Mapulahual: Local governance and biodiversity conservation
by Camila Ahumada Cáceres
Fotos: Leo Prieto
In Chile, about 20% of the territory is under some category of conservation (there are 30 of them, including National Park, National Reserve, Natural Monument, etc). Despite that, there are only a few models of local governance and most protected areas are managed by institutions such as Conaf and Bienes Nacionales. What about the autonomy of the people to make decisions about their territory?
ICCAS: LINKS WITH THE LAND AND ITS GOVERNANCE
But what does local governance and conservation mean? This means that the territories are managed by the communities that have historically lived there, whether they are indigenous or not, in order to conserve and protect them to maintain their biodiversity and the natural balance that allows life in them. These territories that have this form of administration are recognized in the world as Indigenous and community conserved area, ICCAS or ACPIC (English and Spanish acronyms respectively).
ICCAS: LINKS WITH THE LAND AND ITS GOVERNANCE – OTHER CHARACTERISTICS OF THESE AREAS?
These are territories that are already very well preserved, because the communities that live there have a relationship of care and respect for the land, they admire it and can feel the balance that exists there and value the importance of relationships between species. The biodiversity present in their territories has forged their culture and their identity, therefore this land is the foundation of their own history.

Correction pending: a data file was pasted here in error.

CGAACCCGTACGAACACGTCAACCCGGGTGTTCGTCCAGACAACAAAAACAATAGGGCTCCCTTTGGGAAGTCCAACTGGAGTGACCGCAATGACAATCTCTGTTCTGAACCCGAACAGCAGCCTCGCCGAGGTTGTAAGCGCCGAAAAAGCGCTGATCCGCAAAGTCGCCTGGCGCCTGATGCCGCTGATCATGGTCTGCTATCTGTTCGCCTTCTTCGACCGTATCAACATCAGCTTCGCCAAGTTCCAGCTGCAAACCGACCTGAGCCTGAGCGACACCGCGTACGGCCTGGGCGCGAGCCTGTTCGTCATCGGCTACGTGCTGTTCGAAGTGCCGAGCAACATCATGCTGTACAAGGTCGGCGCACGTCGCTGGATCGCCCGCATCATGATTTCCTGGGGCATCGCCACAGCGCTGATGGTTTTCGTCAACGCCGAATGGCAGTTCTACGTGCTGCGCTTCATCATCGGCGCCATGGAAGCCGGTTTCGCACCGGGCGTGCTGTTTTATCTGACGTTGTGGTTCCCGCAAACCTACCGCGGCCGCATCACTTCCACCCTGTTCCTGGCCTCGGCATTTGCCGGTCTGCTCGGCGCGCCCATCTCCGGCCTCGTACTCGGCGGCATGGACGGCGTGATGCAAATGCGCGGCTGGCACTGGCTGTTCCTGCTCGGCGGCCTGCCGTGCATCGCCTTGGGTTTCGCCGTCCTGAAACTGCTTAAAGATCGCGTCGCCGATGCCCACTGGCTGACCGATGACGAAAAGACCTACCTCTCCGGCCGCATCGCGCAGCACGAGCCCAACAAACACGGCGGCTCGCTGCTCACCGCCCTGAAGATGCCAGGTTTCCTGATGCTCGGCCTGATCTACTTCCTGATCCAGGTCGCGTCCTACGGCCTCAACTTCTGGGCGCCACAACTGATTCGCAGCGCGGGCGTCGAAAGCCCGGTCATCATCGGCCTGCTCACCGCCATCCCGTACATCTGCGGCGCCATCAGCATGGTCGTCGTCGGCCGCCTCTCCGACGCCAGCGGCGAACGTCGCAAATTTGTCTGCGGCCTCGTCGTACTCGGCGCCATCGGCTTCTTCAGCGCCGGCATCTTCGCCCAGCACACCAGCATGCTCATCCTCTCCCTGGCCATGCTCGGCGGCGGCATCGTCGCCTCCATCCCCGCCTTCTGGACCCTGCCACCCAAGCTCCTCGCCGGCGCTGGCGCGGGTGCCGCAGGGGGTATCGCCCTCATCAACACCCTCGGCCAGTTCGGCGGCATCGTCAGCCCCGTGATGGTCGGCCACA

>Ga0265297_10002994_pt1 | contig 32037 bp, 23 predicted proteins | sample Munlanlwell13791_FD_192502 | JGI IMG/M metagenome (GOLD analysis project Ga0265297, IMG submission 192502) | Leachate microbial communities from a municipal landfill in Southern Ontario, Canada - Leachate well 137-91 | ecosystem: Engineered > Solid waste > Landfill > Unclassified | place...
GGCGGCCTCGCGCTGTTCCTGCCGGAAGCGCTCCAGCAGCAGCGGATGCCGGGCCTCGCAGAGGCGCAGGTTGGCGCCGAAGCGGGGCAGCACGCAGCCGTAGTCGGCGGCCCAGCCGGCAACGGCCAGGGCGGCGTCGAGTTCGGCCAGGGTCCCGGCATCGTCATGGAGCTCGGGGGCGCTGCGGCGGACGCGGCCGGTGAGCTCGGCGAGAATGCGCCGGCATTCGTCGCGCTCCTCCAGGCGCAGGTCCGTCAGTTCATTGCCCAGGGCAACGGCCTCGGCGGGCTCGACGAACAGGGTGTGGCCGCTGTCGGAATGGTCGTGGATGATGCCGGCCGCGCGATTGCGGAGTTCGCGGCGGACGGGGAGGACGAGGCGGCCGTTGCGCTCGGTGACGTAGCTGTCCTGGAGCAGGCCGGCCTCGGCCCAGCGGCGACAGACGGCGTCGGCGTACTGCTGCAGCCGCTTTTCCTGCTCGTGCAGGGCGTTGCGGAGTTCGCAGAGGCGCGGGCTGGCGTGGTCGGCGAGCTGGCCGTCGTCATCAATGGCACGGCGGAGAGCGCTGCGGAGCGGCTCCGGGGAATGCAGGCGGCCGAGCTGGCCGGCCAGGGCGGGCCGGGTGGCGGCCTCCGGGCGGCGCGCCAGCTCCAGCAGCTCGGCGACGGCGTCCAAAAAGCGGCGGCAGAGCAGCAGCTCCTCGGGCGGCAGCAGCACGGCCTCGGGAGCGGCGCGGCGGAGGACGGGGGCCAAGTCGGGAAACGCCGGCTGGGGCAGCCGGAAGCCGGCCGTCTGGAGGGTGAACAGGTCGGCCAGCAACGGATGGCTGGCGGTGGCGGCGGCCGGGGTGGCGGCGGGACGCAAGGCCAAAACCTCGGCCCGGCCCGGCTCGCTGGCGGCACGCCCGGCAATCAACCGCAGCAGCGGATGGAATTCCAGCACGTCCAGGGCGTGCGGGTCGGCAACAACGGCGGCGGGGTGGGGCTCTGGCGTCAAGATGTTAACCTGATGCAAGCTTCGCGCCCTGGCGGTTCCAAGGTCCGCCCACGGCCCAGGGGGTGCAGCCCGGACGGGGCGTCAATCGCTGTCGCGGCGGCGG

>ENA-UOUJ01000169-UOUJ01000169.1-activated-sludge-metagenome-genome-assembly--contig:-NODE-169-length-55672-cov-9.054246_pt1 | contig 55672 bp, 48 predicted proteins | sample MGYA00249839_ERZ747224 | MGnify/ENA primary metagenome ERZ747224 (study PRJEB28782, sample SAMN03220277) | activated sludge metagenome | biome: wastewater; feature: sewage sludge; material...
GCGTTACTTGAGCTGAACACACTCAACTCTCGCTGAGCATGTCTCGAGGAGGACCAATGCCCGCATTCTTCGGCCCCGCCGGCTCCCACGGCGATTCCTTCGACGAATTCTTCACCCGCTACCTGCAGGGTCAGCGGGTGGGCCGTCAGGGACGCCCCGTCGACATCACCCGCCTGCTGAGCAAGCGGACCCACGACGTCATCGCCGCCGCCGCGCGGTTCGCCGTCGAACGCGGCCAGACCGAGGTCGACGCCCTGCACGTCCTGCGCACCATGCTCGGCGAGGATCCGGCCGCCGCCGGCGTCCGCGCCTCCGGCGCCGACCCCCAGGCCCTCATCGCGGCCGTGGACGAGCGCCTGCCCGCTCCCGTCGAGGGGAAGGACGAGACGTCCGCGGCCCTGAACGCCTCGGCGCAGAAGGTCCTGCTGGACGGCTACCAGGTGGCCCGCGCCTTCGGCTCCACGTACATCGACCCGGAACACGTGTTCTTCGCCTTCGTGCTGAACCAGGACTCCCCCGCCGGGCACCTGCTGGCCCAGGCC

MAPULAHUAL, PIONEER IN CHILE
One of the first ICCAS in Chile is called Mapulahual, its name refers to the Alerce forests that grow there (Tierra de Alerces), the last great Alerce forests in the world. There are 6 communities living there, connected by a long path and by the sea. There is no road that joins them, however, the connection in favor of conservation is evident.
“The communities that live there have a relationship of care and respect for the land, they admire it and can feel the balance that exists there and value the importance of relationships between species.”
I remember perfectly the first time I was there. After about three hours of mostly dirt road, I arrived directly at Manquemapu, one of the communities in the southern part. Still excited by the crossing of the Coastal Range, my first impression was “the wild” but welcoming landscape: a few houses with their smoking chimneys at the foot of the mountain, a river and a yellow boat ready to be boarded, the Valdivian Forest with its olives, cinnamon trees and melies, the centennial larch trees standing upright on the mountain and the raging waves of the Pacific. It seemed that I was in front of living sackcloth, one of those that a child in the 80s would know, when sackcloths were a way of sustaining memory, of denouncing injustices but also of portraying the identity of the different corners of this country.
With that moving landscape in front of me, I thought about how “isolated” I felt from the rest of the world, at that time there was no phone signal in the area, people communicated through radios and we were almost 3 hours away from the nearest urban center.
After 4 days of nurturing my senses with stories, sounds, flavors, and aromas, I forgot about the isolation and merged into the balance of that land where everything is perfect because everything has a reason to be. I felt like one more element of the sackcloth.